I’d never actually heard about Thredbo until recently. When I read Bad Ground. It might be a big moment of Australian history, but it’s not one that’s memorable from my recollection of local history. So when I did a little research, I was completely intrigued. And boy am I glad that I actually decided to buy this book.
The start of this book very much reads like a love letter to Sally. It wasn’t until around the 8th chapter when Stuart starts actually talking about the landside that I was able to concentrate and read this in a big hit. Before that, my heart just kept breaking and I had to keep putting this down to wipe away a tear.
I love how this book talks about Stuart’s point of view and experiences. But balanced with this is the factual account of what Australia and the rest of the rescuers were also witnessing and experiencing. It was a pretty stark and brutal reality. One that I’m honestly surprised didn’t give me nightmares. I don’t like small spaces, reading a memoir about being trapped underground for 65 hours… literally one of my worst nightmare. All I’d need is snakes to make it the worst thing ever…
Although my edition of this was on my kobo, it’s one that I want to add to my physical library. I love reading about Australian history and I think its important to keep adding to my knowledge and collection.
This was a very simple read. The language in this novel was very accessible and obviously geared towards a younger audience. Each chapter covers a very large chunk of Goodall’s life and only gives a brief glimpse into each moment of her history and journey towards being the internationally recognised figure that she is. It makes for a quick and very easy read. But one that I will possibly try to sink my teeth into again in the future.
I enjoyed how the last three chapters of this novel really focus on the future of our planet. It’s not about Goodall’sown experiences like the rest of the novel, but rather about what she hopes for the future. It’s a bit of a cold dose of reality because there are so many things truly wrong with the world. But it’s also incredibly hopeful. A balance that is hit perfectly.
I thoroughly enjoyed this novel. It wasn’t as in depth as most of the memoirs that I’ve been reading, and it was definitely only a snapshot into the world of Gombe and Goodall. But it was also a great overview. And now I want to pick up even more Goodall books…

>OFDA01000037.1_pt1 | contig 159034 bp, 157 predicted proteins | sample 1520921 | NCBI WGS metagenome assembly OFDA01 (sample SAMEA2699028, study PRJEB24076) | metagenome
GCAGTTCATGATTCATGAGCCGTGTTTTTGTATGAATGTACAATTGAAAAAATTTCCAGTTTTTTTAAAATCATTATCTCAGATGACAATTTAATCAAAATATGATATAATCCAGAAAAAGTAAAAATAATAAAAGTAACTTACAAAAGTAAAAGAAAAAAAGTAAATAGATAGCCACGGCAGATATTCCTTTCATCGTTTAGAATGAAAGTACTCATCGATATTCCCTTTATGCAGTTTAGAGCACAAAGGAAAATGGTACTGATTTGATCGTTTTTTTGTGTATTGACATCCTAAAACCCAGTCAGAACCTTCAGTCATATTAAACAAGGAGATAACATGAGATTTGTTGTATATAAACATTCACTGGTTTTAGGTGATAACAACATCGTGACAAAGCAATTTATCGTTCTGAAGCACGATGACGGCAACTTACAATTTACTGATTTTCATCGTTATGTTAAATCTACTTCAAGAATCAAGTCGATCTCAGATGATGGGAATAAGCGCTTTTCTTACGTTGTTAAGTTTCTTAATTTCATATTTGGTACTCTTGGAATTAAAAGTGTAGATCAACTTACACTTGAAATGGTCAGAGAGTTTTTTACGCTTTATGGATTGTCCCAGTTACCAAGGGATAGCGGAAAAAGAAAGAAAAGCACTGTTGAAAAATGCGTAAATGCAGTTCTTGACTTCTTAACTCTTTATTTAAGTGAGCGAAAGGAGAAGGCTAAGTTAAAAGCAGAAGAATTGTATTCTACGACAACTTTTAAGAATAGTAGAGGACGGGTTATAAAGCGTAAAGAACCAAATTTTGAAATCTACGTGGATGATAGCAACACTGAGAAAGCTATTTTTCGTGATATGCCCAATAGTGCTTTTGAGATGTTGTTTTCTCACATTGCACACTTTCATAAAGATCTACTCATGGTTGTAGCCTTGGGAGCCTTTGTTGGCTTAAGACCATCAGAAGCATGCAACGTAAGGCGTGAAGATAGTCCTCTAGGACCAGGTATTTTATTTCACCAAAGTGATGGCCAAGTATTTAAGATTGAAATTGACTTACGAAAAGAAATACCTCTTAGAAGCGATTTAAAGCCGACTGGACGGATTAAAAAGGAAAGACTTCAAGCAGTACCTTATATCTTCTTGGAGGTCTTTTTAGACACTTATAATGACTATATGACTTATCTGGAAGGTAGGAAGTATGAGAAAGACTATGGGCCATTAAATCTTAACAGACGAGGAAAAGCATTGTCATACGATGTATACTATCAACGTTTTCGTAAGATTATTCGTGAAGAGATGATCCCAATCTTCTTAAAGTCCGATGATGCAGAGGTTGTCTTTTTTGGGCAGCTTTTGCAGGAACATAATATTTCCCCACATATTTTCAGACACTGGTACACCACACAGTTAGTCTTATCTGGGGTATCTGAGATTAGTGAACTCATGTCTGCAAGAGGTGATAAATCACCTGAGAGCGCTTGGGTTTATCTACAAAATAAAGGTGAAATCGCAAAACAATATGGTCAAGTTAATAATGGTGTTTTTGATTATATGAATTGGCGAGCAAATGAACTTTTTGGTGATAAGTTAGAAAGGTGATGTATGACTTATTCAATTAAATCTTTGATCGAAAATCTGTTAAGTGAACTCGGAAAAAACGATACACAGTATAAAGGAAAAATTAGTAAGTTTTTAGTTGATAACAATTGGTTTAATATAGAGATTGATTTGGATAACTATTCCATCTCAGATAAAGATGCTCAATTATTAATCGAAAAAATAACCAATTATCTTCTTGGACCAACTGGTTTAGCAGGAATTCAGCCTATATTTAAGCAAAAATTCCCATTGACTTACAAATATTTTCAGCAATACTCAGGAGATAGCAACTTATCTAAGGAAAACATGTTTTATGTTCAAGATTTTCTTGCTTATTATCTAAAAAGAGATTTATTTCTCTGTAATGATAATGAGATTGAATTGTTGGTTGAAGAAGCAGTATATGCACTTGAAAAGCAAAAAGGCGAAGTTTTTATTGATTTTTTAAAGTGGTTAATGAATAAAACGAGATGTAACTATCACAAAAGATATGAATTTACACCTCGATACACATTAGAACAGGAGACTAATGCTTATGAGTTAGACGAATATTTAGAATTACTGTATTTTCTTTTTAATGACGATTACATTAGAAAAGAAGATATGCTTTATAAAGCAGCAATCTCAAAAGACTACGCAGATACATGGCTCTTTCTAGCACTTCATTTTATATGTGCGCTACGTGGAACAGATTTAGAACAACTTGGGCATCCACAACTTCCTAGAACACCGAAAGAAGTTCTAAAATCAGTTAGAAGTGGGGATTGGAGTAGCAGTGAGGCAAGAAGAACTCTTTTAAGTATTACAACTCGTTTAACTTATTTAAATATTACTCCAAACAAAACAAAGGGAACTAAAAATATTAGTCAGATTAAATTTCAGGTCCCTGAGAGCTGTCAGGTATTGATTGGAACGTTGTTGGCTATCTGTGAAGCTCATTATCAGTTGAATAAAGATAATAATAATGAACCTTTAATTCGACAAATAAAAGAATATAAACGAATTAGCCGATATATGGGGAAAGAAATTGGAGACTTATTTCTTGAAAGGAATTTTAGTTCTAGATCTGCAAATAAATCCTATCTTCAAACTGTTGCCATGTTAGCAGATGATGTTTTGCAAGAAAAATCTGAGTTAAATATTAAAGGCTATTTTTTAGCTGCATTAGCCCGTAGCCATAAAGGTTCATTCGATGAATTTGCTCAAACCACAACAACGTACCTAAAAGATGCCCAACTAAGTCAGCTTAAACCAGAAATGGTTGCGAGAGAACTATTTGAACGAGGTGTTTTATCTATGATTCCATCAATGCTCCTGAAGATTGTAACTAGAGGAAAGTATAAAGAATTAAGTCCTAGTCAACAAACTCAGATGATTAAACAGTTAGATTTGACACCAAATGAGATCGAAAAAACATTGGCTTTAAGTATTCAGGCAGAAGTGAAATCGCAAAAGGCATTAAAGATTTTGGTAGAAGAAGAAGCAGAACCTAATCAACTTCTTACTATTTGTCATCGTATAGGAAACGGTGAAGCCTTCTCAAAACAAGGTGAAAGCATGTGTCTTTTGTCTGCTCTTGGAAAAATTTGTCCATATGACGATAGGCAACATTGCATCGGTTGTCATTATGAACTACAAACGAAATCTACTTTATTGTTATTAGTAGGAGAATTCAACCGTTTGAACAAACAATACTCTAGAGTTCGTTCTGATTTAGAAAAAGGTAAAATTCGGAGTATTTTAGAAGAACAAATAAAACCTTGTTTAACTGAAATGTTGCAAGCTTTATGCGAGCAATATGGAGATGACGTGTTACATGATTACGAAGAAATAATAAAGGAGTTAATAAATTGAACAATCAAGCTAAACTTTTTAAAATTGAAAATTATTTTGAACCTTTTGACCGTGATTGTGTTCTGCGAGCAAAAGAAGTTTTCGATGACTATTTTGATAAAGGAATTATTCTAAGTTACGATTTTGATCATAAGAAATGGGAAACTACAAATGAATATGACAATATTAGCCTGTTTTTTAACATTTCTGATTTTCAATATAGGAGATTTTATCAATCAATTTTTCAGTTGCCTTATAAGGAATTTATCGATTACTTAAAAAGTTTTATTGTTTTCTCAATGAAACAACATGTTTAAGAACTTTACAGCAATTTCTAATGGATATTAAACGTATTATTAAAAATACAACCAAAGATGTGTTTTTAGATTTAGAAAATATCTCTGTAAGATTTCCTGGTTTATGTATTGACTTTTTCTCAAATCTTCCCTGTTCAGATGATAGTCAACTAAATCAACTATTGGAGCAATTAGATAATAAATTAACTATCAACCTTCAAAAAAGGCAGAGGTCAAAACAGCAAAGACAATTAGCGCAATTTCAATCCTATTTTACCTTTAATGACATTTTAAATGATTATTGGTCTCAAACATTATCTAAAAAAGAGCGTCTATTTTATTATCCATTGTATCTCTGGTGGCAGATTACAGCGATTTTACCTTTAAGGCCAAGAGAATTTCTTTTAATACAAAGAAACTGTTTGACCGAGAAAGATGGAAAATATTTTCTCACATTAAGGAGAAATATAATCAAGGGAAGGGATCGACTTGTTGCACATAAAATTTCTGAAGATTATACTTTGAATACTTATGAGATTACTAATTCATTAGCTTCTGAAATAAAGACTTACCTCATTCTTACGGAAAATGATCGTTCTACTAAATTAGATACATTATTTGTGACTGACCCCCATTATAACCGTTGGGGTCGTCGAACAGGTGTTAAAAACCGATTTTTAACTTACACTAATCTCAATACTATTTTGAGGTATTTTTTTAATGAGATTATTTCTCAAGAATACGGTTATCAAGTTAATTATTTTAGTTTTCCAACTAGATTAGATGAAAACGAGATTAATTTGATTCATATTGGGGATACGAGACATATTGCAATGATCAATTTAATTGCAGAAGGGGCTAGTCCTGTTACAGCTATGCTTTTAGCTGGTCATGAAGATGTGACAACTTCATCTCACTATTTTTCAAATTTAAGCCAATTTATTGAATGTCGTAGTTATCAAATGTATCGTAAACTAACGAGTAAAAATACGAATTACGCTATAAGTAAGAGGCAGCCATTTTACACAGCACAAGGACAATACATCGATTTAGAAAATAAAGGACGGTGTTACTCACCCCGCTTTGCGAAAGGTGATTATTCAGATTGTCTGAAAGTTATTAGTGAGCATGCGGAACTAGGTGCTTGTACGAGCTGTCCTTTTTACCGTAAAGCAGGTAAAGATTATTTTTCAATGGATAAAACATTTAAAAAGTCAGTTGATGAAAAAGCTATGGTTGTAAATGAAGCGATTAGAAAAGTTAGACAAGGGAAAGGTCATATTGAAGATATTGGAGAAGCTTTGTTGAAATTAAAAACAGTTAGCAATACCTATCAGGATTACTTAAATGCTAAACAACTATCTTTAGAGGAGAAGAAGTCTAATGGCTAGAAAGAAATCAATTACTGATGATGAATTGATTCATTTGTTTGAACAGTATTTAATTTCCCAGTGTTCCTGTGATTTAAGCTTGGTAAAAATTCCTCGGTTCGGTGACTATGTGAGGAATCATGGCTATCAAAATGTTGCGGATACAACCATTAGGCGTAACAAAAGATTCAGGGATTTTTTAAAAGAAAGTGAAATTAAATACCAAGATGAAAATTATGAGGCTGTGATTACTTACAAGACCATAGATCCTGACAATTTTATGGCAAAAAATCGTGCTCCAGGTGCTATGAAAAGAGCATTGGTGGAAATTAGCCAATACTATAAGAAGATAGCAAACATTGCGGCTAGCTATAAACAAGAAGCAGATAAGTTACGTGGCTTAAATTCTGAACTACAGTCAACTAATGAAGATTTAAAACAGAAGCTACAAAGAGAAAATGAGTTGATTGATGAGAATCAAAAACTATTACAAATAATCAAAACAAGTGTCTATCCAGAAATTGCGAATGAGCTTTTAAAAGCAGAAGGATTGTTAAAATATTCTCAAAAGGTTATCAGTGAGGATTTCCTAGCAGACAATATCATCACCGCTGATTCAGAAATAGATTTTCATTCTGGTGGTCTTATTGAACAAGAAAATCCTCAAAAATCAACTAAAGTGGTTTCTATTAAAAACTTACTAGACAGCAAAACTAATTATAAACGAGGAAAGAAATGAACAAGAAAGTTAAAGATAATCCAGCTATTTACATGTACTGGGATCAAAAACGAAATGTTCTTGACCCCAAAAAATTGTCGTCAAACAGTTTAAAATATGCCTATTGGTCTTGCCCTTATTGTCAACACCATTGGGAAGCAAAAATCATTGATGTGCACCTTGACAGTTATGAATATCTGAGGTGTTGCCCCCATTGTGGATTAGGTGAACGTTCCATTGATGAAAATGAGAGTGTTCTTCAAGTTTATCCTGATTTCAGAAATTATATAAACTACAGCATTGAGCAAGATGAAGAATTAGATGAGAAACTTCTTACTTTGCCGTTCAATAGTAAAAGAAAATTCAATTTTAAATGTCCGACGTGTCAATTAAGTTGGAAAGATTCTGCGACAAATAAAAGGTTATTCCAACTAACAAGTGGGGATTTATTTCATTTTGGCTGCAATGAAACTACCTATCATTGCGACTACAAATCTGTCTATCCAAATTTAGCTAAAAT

Title: Lone Rider: The First British Woman to Motorcycle Around the World Author: Elspeth Beard Rating Out of 5: 4 (Really good read!) My Bookshelves:Memoirs, Travel Pace: Slow Format: eBook, Novel Year: 2017
This is one of those books that is very easy to put down and walk away from. Yet, it isn’t boring or easy to stop thinking about. It just doesn’t have you totally gripping the edge of your seat and wondering what exactly is going to happen next. The perfect memoir to read before bed – it’s actually safe to pick up because you can read just that one chapter and then walk away for a little bit. Not something that I necessarily experience with all of my books and can make being responsible and catching up on sleep somewhat difficult.
Beard is a great writer who takes you along with her on her epic journey. For me, someone born in the early 90’s, it is impossible to imagine much of the world that Beard travelled through almost a decade before my birth. Yet, she is able to write about her adventures in such a way that I can’t help but picture them. Particularly the hardships she experienced as a solitary woman travelling around the world. I can’t imagine trying to do that now. Doing that in an age before phones and in a time way before now… yup, that’s completely unfathomable to me.